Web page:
Plug-in hybrid cars will play an important role in the development of the electric vehicle (EV) market, a committee of MPs has been told.
The Business, Energy and Industrial Strategy (BEIS) Committee is carrying out an inquiry into electric vehicles and heard evidence from Mark Squires, chairman of the National Franchised Dealers Association (NFDA).
He presented his evidence and responded to questions from the MPs alongside representatives from Tesla, the RAC Foundation and the Energy Saving Trust.
The inquiry is exploring the role of electric vehicles in the transition to a low carbon economy. It is looking into the actions needed to support the development of the new and used EV market, the main barriers currently impeding its growth, and the effectiveness of current policies.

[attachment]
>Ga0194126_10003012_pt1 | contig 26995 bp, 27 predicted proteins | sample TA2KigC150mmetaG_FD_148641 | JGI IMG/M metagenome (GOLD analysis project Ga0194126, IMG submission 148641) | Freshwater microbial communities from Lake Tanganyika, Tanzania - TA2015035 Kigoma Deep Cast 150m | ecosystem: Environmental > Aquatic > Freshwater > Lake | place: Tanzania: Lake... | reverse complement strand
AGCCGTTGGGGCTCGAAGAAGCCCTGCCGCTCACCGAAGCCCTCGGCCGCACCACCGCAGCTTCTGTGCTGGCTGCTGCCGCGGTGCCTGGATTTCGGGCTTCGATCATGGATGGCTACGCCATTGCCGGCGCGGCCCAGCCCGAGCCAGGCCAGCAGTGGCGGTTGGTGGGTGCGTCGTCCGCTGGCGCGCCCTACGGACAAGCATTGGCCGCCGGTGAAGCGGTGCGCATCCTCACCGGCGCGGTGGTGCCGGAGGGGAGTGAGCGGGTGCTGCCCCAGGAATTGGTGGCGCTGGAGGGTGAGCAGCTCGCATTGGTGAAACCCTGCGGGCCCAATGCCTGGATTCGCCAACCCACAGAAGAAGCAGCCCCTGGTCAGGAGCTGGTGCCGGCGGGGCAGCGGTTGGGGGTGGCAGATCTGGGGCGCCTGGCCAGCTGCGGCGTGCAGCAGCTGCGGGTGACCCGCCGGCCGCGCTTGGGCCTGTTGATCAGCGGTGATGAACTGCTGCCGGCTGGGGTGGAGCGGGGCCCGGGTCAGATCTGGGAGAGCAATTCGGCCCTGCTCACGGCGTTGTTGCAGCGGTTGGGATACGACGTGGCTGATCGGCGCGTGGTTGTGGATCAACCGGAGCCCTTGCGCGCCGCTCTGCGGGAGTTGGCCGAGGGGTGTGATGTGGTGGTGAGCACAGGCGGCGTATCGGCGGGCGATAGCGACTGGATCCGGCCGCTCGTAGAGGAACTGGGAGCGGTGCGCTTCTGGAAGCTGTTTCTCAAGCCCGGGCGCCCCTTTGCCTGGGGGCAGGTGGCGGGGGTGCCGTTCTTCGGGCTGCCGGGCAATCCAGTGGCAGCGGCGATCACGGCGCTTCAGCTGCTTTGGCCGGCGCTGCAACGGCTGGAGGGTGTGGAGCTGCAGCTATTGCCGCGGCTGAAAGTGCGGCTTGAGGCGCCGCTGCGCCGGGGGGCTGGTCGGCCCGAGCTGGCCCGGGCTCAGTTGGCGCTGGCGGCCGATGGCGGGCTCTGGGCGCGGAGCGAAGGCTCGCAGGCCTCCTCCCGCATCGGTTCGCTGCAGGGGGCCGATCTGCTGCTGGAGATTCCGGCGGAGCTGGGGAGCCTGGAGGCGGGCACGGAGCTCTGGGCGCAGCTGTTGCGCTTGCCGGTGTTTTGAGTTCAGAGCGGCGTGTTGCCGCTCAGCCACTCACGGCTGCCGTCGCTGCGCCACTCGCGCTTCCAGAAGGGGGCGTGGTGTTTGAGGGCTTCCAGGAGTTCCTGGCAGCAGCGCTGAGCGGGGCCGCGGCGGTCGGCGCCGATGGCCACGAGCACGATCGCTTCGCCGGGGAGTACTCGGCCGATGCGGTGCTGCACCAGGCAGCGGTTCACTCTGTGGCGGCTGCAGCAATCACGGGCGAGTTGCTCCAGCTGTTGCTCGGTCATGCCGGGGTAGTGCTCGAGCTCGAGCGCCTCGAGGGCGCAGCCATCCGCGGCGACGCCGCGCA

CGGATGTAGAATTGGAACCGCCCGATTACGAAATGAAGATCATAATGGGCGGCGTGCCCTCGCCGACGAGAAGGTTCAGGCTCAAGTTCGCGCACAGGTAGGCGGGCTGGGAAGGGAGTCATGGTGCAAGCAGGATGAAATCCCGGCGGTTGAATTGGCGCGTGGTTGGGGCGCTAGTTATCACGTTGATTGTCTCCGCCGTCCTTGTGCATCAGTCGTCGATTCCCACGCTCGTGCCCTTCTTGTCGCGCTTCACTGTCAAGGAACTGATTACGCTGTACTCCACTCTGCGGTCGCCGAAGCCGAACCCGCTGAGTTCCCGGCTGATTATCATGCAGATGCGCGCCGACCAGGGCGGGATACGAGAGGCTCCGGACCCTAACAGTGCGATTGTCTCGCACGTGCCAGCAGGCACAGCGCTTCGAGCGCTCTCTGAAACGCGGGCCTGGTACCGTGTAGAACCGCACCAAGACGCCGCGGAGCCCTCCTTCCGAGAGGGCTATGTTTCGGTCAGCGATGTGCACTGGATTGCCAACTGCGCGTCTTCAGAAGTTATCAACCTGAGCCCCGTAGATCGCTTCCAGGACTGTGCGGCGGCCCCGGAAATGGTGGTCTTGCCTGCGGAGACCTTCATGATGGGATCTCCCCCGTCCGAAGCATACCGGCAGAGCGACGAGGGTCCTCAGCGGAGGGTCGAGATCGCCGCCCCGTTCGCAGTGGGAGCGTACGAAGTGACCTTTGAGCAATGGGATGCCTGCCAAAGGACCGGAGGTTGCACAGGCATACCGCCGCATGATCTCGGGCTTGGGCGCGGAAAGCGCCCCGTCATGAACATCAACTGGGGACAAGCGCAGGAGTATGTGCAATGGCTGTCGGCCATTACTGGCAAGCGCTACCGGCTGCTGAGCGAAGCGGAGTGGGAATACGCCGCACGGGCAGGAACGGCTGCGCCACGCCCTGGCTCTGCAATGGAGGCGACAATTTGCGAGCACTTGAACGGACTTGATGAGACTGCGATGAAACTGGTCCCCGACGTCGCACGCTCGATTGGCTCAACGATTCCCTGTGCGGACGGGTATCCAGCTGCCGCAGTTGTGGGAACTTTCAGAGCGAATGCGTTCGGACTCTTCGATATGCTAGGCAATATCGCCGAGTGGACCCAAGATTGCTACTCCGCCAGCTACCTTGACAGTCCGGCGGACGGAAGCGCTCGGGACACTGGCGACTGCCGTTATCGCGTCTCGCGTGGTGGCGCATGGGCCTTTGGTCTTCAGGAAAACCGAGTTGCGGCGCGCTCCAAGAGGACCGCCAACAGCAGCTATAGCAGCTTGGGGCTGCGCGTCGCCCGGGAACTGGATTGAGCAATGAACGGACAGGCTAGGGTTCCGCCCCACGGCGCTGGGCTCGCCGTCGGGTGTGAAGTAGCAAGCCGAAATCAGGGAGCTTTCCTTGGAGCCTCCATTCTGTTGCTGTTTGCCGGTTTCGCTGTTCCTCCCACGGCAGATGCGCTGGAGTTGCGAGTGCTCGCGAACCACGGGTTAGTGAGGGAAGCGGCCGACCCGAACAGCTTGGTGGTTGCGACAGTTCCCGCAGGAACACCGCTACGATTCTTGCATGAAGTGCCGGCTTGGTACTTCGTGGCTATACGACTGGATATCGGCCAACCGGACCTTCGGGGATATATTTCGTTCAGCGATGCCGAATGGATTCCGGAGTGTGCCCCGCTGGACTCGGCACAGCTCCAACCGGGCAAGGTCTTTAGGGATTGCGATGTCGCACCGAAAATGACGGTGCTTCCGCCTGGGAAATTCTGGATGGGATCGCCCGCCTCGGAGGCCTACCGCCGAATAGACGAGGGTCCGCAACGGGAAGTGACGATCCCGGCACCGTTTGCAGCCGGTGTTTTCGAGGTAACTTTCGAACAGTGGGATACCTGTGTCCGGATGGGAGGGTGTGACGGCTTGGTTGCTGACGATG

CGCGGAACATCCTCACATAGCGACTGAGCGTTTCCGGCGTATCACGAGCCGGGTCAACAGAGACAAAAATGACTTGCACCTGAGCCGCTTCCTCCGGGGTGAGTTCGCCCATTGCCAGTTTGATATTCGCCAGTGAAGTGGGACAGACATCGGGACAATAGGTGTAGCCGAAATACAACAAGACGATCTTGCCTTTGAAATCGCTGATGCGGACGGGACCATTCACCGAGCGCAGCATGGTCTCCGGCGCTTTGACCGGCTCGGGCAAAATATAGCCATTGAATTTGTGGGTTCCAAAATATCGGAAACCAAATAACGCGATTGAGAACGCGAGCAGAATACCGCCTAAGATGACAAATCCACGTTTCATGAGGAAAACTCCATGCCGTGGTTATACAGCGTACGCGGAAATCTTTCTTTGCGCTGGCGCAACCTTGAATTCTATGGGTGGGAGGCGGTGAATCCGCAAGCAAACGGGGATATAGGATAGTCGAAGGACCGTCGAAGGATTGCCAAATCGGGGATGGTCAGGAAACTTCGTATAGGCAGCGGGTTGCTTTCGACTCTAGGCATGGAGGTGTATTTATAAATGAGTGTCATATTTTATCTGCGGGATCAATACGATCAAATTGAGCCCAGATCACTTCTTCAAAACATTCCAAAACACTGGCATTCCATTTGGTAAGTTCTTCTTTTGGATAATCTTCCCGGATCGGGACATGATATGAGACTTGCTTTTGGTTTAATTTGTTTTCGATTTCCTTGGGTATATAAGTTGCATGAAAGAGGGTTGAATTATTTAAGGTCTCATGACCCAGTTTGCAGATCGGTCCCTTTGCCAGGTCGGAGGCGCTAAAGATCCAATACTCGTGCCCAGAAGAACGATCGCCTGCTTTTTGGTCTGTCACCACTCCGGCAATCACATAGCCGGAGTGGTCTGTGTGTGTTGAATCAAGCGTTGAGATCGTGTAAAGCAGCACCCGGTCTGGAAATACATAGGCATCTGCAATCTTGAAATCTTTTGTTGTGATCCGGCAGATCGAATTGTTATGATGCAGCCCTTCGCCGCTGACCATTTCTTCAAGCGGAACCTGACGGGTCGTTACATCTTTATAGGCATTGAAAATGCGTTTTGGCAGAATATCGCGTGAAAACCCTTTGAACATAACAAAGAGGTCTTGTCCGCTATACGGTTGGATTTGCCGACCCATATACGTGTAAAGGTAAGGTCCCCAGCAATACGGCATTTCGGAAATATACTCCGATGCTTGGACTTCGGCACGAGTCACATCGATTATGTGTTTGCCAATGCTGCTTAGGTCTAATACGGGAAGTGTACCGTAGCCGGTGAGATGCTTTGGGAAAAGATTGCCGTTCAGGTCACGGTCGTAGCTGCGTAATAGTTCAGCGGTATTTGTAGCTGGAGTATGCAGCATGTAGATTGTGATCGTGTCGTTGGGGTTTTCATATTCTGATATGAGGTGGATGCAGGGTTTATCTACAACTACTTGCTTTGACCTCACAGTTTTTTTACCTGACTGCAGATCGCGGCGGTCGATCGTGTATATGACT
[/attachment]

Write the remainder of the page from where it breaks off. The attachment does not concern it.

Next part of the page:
Squires said: “Concerns surrounding battery range, access to charging points and cost represent the three most significant barriers to the development of the electric vehicle market.”
He added: “The second-hand car market is key. Although there has been a gradual rise in vehicles sold and NFDA dealer members report growing interest from the consumer, the used electric vehicle market is still in its infancy.
“Plug-in hybrids have a very important role, not only as they currently help alleviate some of the issues, such as range anxiety, but also because they will encourage consumers to feel more comfortable in switching to alternatively fuelled vehicles. Going forward, price parity between electric vehicles and conventional diesel and petrol cars will represent a tipping point.
“We are pleased that the Government engaged with NFDA to understand automotive retailers’ views on the issue. We will continue to urge them to support the industry in establishing a realistic and practical approach which reflects consumer demand.”